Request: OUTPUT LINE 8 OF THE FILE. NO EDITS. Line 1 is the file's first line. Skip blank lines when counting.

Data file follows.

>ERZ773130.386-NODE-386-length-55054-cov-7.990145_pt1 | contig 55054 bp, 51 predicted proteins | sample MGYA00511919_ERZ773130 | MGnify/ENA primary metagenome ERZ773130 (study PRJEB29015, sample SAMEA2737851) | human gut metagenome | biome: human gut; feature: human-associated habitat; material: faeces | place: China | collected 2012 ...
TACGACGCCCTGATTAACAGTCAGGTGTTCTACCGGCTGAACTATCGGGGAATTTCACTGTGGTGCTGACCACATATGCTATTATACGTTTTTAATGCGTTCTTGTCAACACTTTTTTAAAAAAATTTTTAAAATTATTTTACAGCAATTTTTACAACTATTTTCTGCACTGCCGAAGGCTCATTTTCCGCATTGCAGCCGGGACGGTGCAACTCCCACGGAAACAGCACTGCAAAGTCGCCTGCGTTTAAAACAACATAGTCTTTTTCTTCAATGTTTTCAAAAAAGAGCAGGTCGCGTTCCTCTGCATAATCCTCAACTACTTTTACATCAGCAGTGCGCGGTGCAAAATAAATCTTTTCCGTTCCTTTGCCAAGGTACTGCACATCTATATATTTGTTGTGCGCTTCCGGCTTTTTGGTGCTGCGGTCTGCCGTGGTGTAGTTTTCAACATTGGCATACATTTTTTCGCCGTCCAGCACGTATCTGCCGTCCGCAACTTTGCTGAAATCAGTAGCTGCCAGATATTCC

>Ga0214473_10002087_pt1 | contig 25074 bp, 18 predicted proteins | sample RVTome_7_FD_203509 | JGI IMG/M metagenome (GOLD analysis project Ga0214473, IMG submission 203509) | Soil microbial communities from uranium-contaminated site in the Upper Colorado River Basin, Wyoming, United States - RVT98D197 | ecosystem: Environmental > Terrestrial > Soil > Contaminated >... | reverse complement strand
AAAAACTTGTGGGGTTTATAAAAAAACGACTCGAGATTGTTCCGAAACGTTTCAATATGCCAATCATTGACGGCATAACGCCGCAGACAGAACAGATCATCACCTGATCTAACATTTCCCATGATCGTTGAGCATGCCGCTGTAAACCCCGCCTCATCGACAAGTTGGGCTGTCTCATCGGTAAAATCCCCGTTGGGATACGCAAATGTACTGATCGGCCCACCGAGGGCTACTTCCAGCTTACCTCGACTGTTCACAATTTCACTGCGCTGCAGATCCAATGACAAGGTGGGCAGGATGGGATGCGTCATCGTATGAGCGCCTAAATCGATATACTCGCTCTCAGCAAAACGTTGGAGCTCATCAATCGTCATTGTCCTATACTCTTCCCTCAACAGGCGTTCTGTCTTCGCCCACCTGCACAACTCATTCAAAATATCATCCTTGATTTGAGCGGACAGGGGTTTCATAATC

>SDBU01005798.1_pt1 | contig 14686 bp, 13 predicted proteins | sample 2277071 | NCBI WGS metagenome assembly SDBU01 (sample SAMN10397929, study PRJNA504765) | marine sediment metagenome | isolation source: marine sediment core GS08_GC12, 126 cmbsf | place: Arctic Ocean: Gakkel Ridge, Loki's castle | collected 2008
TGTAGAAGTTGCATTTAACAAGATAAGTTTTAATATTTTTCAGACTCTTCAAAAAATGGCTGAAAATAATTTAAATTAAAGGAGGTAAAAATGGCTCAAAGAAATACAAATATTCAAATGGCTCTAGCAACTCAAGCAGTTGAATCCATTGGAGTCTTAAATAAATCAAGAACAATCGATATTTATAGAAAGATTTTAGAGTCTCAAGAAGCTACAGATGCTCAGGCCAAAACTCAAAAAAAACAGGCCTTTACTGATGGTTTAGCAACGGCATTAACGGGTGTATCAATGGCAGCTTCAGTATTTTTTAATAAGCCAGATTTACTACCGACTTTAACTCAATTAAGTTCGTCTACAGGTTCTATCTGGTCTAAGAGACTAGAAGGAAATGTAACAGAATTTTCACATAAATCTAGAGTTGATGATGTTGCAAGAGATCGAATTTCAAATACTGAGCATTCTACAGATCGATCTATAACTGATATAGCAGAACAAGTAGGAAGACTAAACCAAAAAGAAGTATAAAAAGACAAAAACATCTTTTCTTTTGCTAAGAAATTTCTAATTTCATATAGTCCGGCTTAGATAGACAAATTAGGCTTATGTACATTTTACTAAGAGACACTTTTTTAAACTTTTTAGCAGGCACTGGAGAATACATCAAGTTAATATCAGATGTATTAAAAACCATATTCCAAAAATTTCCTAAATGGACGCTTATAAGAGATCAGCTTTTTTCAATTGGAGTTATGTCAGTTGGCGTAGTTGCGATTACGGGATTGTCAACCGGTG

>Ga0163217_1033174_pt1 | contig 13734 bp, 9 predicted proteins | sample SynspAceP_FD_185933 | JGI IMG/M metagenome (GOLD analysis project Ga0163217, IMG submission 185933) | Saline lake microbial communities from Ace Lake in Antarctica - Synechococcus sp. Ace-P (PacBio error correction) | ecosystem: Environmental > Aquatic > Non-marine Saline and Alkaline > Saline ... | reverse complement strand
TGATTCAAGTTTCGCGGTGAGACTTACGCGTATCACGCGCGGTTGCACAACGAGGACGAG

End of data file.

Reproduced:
TGATTCAAGTTTCGCGGTGAGACTTACGCGTATCACGCGCGGTTGCACAACGAGGACGAG